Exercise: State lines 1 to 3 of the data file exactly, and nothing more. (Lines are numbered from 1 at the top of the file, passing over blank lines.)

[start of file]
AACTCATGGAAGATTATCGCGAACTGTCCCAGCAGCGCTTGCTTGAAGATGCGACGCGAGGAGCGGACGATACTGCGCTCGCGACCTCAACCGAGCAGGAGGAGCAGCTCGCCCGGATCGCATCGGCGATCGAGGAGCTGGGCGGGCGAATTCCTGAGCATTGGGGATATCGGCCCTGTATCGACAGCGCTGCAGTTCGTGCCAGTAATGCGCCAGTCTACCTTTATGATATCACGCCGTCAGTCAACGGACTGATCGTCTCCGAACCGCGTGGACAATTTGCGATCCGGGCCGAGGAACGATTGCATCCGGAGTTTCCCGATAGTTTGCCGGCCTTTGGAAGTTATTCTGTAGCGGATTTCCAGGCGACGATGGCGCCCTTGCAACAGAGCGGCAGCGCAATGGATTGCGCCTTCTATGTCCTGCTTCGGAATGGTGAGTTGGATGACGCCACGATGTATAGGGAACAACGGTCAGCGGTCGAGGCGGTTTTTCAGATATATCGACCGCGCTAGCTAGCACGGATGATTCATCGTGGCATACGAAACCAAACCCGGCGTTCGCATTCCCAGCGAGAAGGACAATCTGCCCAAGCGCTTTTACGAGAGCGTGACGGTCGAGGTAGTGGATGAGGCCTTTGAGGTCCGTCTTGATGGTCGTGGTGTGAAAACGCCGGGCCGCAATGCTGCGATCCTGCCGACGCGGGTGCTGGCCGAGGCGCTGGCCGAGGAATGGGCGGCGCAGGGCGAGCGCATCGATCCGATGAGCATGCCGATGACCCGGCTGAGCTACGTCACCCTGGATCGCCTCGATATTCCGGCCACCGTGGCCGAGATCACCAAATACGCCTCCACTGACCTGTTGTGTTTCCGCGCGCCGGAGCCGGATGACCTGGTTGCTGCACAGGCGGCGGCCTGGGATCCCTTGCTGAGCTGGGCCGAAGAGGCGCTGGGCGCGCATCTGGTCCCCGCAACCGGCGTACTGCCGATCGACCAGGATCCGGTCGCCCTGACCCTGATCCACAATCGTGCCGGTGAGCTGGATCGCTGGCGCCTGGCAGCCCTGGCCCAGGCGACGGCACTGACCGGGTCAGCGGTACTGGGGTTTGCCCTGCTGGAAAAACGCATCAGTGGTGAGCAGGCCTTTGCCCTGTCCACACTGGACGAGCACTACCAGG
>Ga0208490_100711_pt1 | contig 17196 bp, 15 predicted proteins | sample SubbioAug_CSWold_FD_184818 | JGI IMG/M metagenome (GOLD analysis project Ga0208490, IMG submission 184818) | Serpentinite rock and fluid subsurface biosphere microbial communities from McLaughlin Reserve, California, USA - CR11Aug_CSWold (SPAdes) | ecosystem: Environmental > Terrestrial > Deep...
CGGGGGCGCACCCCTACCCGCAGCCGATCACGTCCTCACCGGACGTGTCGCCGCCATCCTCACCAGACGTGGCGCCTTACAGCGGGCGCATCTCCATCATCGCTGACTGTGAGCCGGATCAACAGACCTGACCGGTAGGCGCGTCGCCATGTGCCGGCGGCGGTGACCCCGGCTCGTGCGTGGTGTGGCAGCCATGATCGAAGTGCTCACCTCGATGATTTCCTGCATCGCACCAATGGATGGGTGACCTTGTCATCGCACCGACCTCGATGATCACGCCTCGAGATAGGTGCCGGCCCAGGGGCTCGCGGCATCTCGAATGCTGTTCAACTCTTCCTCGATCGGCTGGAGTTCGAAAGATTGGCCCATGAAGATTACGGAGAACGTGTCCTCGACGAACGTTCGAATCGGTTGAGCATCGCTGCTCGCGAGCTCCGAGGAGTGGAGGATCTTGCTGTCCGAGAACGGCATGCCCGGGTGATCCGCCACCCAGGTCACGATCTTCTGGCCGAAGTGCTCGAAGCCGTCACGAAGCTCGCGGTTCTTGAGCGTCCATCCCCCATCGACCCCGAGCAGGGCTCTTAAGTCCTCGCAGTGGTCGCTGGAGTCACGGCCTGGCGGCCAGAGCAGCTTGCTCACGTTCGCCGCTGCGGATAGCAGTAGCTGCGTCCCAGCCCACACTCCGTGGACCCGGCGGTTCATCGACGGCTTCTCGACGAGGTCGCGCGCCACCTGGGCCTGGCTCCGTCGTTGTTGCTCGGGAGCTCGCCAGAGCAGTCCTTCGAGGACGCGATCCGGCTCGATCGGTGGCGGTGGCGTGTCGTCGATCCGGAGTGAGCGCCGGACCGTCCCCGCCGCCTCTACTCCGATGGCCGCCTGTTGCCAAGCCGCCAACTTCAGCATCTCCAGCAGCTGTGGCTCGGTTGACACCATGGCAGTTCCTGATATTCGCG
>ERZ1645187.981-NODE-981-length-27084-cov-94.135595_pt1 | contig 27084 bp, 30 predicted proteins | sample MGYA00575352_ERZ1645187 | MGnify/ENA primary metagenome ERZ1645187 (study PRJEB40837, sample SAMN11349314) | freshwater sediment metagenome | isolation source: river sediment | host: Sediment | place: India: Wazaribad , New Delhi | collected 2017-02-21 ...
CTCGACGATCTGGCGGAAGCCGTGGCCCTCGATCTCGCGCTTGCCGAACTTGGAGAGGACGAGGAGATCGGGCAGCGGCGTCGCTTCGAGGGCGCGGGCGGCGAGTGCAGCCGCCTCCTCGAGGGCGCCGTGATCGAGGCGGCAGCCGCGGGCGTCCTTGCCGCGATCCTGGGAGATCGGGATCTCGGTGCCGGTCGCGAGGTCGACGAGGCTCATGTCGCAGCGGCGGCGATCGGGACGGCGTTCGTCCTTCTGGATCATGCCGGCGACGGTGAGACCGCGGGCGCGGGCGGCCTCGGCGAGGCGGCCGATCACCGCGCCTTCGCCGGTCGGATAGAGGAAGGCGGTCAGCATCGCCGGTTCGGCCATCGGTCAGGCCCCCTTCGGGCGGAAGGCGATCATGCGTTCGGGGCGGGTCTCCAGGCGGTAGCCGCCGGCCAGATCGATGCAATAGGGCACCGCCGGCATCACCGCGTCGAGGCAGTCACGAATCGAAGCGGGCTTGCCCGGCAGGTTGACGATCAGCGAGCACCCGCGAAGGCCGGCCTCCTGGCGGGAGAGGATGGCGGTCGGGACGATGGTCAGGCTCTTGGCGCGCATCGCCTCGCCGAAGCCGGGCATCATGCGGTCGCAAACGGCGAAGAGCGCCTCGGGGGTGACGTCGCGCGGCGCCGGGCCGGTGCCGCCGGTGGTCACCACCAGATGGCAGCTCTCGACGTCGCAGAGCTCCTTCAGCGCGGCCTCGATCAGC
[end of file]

AACTCATGGAAGATTATCGCGAACTGTCCCAGCAGCGCTTGCTTGAAGATGCGACGCGAGGAGCGGACGATACTGCGCTCGCGACCTCAACCGAGCAGGAGGAGCAGCTCGCCCGGATCGCATCGGCGATCGAGGAGCTGGGCGGGCGAATTCCTGAGCATTGGGGATATCGGCCCTGTATCGACAGCGCTGCAGTTCGTGCCAGTAATGCGCCAGTCTACCTTTATGATATCACGCCGTCAGTCAACGGACTGATCGTCTCCGAACCGCGTGGACAATTTGCGATCCGGGCCGAGGAACGATTGCATCCGGAGTTTCCCGATAGTTTGCCGGCCTTTGGAAGTTATTCTGTAGCGGATTTCCAGGCGACGATGGCGCCCTTGCAACAGAGCGGCAGCGCAATGGATTGCGCCTTCTATGTCCTGCTTCGGAATGGTGAGTTGGATGACGCCACGATGTATAGGGAACAACGGTCAGCGGTCGAGGCGGTTTTTCAGATATATCGACCGCGCTAGCTAGCACGGATGATTCATCGTGGCATACGAAACCAAACCCGGCGTTCGCATTCCCAGCGAGAAGGACAATCTGCCCAAGCGCTTTTACGAGAGCGTGACGGTCGAGGTAGTGGATGAGGCCTTTGAGGTCCGTCTTGATGGTCGTGGTGTGAAAACGCCGGGCCGCAATGCTGCGATCCTGCCGACGCGGGTGCTGGCCGAGGCGCTGGCCGAGGAATGGGCGGCGCAGGGCGAGCGCATCGATCCGATGAGCATGCCGATGACCCGGCTGAGCTACGTCACCCTGGATCGCCTCGATATTCCGGCCACCGTGGCCGAGATCACCAAATACGCCTCCACTGACCTGTTGTGTTTCCGCGCGCCGGAGCCGGATGACCTGGTTGCTGCACAGGCGGCGGCCTGGGATCCCTTGCTGAGCTGGGCCGAAGAGGCGCTGGGCGCGCATCTGGTCCCCGCAACCGGCGTACTGCCGATCGACCAGGATCCGGTCGCCCTGACCCTGATCCACAATCGTGCCGGTGAGCTGGATCGCTGGCGCCTGGCAGCCCTGGCCCAGGCGACGGCACTGACCGGGTCAGCGGTACTGGGGTTTGCCCTGCTGGAAAAACGCATCAGTGGTGAGCAGGCCTTTGCCCTGTCCACACTGGACGAGCACTACCAGG
>Ga0208490_100711_pt1 | contig 17196 bp, 15 predicted proteins | sample SubbioAug_CSWold_FD_184818 | JGI IMG/M metagenome (GOLD analysis project Ga0208490, IMG submission 184818) | Serpentinite rock and fluid subsurface biosphere microbial communities from McLaughlin Reserve, California, USA - CR11Aug_CSWold (SPAdes) | ecosystem: Environmental > Terrestrial > Deep...
CGGGGGCGCACCCCTACCCGCAGCCGATCACGTCCTCACCGGACGTGTCGCCGCCATCCTCACCAGACGTGGCGCCTTACAGCGGGCGCATCTCCATCATCGCTGACTGTGAGCCGGATCAACAGACCTGACCGGTAGGCGCGTCGCCATGTGCCGGCGGCGGTGACCCCGGCTCGTGCGTGGTGTGGCAGCCATGATCGAAGTGCTCACCTCGATGATTTCCTGCATCGCACCAATGGATGGGTGACCTTGTCATCGCACCGACCTCGATGATCACGCCTCGAGATAGGTGCCGGCCCAGGGGCTCGCGGCATCTCGAATGCTGTTCAACTCTTCCTCGATCGGCTGGAGTTCGAAAGATTGGCCCATGAAGATTACGGAGAACGTGTCCTCGACGAACGTTCGAATCGGTTGAGCATCGCTGCTCGCGAGCTCCGAGGAGTGGAGGATCTTGCTGTCCGAGAACGGCATGCCCGGGTGATCCGCCACCCAGGTCACGATCTTCTGGCCGAAGTGCTCGAAGCCGTCACGAAGCTCGCGGTTCTTGAGCGTCCATCCCCCATCGACCCCGAGCAGGGCTCTTAAGTCCTCGCAGTGGTCGCTGGAGTCACGGCCTGGCGGCCAGAGCAGCTTGCTCACGTTCGCCGCTGCGGATAGCAGTAGCTGCGTCCCAGCCCACACTCCGTGGACCCGGCGGTTCATCGACGGCTTCTCGACGAGGTCGCGCGCCACCTGGGCCTGGCTCCGTCGTTGTTGCTCGGGAGCTCGCCAGAGCAGTCCTTCGAGGACGCGATCCGGCTCGATCGGTGGCGGTGGCGTGTCGTCGATCCGGAGTGAGCGCCGGACCGTCCCCGCCGCCTCTACTCCGATGGCCGCCTGTTGCCAAGCCGCCAACTTCAGCATCTCCAGCAGCTGTGGCTCGGTTGACACCATGGCAGTTCCTGATATTCGCG